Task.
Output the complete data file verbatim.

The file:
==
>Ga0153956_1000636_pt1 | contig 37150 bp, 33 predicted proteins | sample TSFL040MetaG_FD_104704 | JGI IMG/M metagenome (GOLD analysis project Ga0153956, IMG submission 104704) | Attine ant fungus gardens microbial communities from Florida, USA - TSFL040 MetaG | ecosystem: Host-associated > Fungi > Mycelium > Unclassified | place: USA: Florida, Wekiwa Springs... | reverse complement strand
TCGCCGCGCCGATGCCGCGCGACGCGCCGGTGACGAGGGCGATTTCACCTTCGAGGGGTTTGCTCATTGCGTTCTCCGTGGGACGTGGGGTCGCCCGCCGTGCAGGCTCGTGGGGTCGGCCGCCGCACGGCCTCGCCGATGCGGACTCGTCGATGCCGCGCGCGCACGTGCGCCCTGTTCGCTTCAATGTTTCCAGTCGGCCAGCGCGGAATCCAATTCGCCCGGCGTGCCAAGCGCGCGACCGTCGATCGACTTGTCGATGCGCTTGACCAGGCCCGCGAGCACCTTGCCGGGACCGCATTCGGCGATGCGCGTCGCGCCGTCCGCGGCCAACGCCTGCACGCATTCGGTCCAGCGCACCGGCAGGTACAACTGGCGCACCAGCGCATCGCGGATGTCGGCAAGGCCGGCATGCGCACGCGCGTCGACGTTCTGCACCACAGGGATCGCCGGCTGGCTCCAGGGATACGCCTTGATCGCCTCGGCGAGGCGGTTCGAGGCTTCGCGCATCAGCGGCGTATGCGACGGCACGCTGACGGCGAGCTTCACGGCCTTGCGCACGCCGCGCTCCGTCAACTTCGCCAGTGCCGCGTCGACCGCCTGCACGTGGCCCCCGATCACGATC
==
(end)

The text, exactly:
>Ga0153956_1000636_pt1 | contig 37150 bp, 33 predicted proteins | sample TSFL040MetaG_FD_104704 | JGI IMG/M metagenome (GOLD analysis project Ga0153956, IMG submission 104704) | Attine ant fungus gardens microbial communities from Florida, USA - TSFL040 MetaG | ecosystem: Host-associated > Fungi > Mycelium > Unclassified | place: USA: Florida, Wekiwa Springs... | reverse complement strand
TCGCCGCGCCGATGCCGCGCGACGCGCCGGTGACGAGGGCGATTTCACCTTCGAGGGGTTTGCTCATTGCGTTCTCCGTGGGACGTGGGGTCGCCCGCCGTGCAGGCTCGTGGGGTCGGCCGCCGCACGGCCTCGCCGATGCGGACTCGTCGATGCCGCGCGCGCACGTGCGCCCTGTTCGCTTCAATGTTTCCAGTCGGCCAGCGCGGAATCCAATTCGCCCGGCGTGCCAAGCGCGCGACCGTCGATCGACTTGTCGATGCGCTTGACCAGGCCCGCGAGCACCTTGCCGGGACCGCATTCGGCGATGCGCGTCGCGCCGTCCGCGGCCAACGCCTGCACGCATTCGGTCCAGCGCACCGGCAGGTACAACTGGCGCACCAGCGCATCGCGGATGTCGGCAAGGCCGGCATGCGCACGCGCGTCGACGTTCTGCACCACAGGGATCGCCGGCTGGCTCCAGGGATACGCCTTGATCGCCTCGGCGAGGCGGTTCGAGGCTTCGCGCATCAGCGGCGTATGCGACGGCACGCTGACGGCGAGCTTCACGGCCTTGCGCACGCCGCGCTCCGTCAACTTCGCCAGTGCCGCGTCGACCGCCTGCACGTGGCCCCCGATCACGATC